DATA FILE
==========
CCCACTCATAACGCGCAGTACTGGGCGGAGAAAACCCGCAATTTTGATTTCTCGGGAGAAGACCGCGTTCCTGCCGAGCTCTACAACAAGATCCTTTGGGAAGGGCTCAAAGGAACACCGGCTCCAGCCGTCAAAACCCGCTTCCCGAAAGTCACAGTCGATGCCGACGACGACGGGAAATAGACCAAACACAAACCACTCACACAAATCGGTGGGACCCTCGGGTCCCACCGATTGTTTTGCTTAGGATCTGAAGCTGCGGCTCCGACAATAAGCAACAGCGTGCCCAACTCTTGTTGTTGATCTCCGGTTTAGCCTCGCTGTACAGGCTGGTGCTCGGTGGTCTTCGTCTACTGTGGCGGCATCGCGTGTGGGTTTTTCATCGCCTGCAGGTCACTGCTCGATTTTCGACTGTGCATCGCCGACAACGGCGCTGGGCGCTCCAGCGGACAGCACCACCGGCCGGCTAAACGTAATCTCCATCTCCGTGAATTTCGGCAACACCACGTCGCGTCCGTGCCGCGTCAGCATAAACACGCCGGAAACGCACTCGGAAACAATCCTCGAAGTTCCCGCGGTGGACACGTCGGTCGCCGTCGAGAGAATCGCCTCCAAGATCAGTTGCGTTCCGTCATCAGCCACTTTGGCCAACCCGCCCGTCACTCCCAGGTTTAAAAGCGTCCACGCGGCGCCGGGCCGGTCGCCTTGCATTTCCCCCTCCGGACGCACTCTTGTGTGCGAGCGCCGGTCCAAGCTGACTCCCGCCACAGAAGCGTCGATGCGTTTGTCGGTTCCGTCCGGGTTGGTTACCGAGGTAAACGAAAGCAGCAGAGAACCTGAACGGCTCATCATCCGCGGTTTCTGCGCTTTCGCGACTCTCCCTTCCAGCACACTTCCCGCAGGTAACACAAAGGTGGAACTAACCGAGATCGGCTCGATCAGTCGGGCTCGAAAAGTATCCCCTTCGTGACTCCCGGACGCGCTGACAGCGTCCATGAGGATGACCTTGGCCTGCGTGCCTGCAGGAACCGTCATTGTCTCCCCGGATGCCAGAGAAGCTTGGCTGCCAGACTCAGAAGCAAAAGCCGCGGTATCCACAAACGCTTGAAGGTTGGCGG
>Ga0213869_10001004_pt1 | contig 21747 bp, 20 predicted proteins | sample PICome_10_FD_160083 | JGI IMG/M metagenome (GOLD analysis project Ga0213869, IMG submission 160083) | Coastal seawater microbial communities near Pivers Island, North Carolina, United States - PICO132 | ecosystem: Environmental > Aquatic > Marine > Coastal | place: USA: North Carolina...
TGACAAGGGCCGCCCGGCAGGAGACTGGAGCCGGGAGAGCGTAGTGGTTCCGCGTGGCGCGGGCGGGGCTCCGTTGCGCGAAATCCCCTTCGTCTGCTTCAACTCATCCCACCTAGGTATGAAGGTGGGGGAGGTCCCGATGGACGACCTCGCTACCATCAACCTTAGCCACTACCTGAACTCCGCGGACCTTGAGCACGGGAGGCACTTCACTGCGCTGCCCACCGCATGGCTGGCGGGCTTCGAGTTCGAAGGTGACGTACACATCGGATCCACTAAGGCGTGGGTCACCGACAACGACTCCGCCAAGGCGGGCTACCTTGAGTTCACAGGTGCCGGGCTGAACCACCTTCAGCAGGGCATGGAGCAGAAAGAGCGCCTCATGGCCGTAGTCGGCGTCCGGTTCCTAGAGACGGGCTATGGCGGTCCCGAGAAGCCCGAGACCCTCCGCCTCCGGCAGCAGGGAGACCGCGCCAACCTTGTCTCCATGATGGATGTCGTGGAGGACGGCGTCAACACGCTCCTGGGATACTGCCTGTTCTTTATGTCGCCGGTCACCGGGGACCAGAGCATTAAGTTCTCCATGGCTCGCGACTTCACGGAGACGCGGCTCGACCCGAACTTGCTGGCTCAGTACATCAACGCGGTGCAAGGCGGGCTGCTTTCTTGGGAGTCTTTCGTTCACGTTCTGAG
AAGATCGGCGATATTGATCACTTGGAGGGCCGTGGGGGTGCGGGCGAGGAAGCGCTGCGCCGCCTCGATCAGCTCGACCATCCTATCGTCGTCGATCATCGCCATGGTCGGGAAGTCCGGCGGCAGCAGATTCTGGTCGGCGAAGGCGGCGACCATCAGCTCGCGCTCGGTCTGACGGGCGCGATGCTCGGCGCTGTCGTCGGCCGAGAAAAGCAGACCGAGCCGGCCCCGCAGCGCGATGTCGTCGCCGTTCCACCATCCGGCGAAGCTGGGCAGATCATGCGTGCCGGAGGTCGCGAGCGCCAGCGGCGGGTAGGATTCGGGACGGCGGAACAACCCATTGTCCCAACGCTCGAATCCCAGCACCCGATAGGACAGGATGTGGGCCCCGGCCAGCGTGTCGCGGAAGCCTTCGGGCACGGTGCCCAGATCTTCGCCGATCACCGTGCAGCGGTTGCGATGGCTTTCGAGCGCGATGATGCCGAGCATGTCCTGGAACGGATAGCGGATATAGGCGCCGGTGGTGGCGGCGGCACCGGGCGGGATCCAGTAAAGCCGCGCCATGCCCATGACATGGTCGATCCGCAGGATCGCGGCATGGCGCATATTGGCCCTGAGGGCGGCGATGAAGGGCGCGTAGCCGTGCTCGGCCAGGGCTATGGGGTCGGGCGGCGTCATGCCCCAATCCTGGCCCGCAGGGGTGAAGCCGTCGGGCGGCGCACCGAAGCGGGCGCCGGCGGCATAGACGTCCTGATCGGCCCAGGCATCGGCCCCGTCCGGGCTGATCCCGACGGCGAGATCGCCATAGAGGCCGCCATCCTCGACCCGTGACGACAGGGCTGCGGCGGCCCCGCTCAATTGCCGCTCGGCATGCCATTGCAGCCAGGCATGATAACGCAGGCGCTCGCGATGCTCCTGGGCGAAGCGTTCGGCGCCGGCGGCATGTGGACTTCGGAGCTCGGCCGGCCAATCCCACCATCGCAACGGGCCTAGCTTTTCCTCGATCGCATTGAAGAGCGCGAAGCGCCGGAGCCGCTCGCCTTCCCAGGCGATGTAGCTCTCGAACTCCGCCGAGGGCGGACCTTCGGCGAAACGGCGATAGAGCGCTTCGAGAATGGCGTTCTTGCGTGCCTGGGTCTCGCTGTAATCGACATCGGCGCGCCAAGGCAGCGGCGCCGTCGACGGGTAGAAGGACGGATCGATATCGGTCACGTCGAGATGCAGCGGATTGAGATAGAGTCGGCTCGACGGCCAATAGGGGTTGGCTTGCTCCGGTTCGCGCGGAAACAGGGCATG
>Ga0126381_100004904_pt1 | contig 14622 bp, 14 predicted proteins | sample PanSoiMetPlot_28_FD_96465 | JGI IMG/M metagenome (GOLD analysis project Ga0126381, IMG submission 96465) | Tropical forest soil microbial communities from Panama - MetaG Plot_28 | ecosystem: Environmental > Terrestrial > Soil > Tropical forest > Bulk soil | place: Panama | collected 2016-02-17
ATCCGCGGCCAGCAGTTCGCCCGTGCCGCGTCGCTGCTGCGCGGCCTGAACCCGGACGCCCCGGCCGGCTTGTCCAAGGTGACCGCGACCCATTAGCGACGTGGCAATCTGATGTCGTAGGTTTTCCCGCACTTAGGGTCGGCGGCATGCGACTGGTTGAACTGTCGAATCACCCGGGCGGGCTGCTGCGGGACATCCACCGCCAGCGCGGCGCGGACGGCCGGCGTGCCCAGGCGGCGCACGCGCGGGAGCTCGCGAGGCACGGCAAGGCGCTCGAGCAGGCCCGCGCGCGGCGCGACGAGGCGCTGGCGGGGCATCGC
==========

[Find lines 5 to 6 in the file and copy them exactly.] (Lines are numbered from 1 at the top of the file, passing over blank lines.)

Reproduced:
>Ga0126381_100004904_pt1 | contig 14622 bp, 14 predicted proteins | sample PanSoiMetPlot_28_FD_96465 | JGI IMG/M metagenome (GOLD analysis project Ga0126381, IMG submission 96465) | Tropical forest soil microbial communities from Panama - MetaG Plot_28 | ecosystem: Environmental > Terrestrial > Soil > Tropical forest > Bulk soil | place: Panama | collected 2016-02-17
ATCCGCGGCCAGCAGTTCGCCCGTGCCGCGTCGCTGCTGCGCGGCCTGAACCCGGACGCCCCGGCCGGCTTGTCCAAGGTGACCGCGACCCATTAGCGACGTGGCAATCTGATGTCGTAGGTTTTCCCGCACTTAGGGTCGGCGGCATGCGACTGGTTGAACTGTCGAATCACCCGGGCGGGCTGCTGCGGGACATCCACCGCCAGCGCGGCGCGGACGGCCGGCGTGCCCAGGCGGCGCACGCGCGGGAGCTCGCGAGGCACGGCAAGGCGCTCGAGCAGGCCCGCGCGCGGCGCGACGAGGCGCTGGCGGGGCATCGC